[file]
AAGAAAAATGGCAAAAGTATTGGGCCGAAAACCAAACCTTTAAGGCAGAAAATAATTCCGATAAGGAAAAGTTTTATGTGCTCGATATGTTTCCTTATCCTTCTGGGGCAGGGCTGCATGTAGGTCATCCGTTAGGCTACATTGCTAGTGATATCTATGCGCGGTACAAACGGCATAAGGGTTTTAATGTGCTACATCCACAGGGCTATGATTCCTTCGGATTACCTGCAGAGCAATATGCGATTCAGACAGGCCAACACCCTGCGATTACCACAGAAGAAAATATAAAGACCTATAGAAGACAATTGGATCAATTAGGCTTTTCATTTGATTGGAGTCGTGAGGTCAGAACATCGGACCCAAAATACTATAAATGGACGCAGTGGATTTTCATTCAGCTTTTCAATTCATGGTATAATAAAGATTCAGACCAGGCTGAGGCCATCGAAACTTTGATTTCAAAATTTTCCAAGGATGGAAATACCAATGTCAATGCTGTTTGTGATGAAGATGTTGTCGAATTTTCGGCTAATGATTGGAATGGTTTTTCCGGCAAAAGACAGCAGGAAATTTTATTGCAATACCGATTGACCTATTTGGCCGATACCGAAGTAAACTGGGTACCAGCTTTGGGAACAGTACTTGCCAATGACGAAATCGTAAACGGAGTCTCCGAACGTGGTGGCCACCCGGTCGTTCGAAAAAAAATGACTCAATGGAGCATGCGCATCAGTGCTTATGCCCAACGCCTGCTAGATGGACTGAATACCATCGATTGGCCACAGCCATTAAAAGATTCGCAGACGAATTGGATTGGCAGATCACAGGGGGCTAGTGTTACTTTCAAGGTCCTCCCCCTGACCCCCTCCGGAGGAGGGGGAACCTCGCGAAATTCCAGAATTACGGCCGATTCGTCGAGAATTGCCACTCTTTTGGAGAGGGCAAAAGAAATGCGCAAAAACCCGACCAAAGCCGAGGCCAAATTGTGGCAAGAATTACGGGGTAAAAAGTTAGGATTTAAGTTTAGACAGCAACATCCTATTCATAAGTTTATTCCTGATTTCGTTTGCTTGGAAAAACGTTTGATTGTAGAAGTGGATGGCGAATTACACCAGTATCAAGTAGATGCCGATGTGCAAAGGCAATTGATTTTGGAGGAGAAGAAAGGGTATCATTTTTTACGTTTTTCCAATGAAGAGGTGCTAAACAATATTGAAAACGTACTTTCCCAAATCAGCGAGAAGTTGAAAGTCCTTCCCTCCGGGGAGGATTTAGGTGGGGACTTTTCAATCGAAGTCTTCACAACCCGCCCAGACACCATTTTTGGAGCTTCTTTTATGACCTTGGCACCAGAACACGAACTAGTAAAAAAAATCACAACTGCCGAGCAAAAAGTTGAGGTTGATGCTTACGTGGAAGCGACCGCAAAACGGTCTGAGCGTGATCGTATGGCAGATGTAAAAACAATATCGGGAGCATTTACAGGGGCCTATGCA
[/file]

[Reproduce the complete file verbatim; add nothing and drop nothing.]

AAGAAAAATGGCAAAAGTATTGGGCCGAAAACCAAACCTTTAAGGCAGAAAATAATTCCGATAAGGAAAAGTTTTATGTGCTCGATATGTTTCCTTATCCTTCTGGGGCAGGGCTGCATGTAGGTCATCCGTTAGGCTACATTGCTAGTGATATCTATGCGCGGTACAAACGGCATAAGGGTTTTAATGTGCTACATCCACAGGGCTATGATTCCTTCGGATTACCTGCAGAGCAATATGCGATTCAGACAGGCCAACACCCTGCGATTACCACAGAAGAAAATATAAAGACCTATAGAAGACAATTGGATCAATTAGGCTTTTCATTTGATTGGAGTCGTGAGGTCAGAACATCGGACCCAAAATACTATAAATGGACGCAGTGGATTTTCATTCAGCTTTTCAATTCATGGTATAATAAAGATTCAGACCAGGCTGAGGCCATCGAAACTTTGATTTCAAAATTTTCCAAGGATGGAAATACCAATGTCAATGCTGTTTGTGATGAAGATGTTGTCGAATTTTCGGCTAATGATTGGAATGGTTTTTCCGGCAAAAGACAGCAGGAAATTTTATTGCAATACCGATTGACCTATTTGGCCGATACCGAAGTAAACTGGGTACCAGCTTTGGGAACAGTACTTGCCAATGACGAAATCGTAAACGGAGTCTCCGAACGTGGTGGCCACCCGGTCGTTCGAAAAAAAATGACTCAATGGAGCATGCGCATCAGTGCTTATGCCCAACGCCTGCTAGATGGACTGAATACCATCGATTGGCCACAGCCATTAAAAGATTCGCAGACGAATTGGATTGGCAGATCACAGGGGGCTAGTGTTACTTTCAAGGTCCTCCCCCTGACCCCCTCCGGAGGAGGGGGAACCTCGCGAAATTCCAGAATTACGGCCGATTCGTCGAGAATTGCCACTCTTTTGGAGAGGGCAAAAGAAATGCGCAAAAACCCGACCAAAGCCGAGGCCAAATTGTGGCAAGAATTACGGGGTAAAAAGTTAGGATTTAAGTTTAGACAGCAACATCCTATTCATAAGTTTATTCCTGATTTCGTTTGCTTGGAAAAACGTTTGATTGTAGAAGTGGATGGCGAATTACACCAGTATCAAGTAGATGCCGATGTGCAAAGGCAATTGATTTTGGAGGAGAAGAAAGGGTATCATTTTTTACGTTTTTCCAATGAAGAGGTGCTAAACAATATTGAAAACGTACTTTCCCAAATCAGCGAGAAGTTGAAAGTCCTTCCCTCCGGGGAGGATTTAGGTGGGGACTTTTCAATCGAAGTCTTCACAACCCGCCCAGACACCATTTTTGGAGCTTCTTTTATGACCTTGGCACCAGAACACGAACTAGTAAAAAAAATCACAACTGCCGAGCAAAAAGTTGAGGTTGATGCTTACGTGGAAGCGACCGCAAAACGGTCTGAGCGTGATCGTATGGCAGATGTAAAAACAATATCGGGAGCATTTACAGGGGCCTATGCA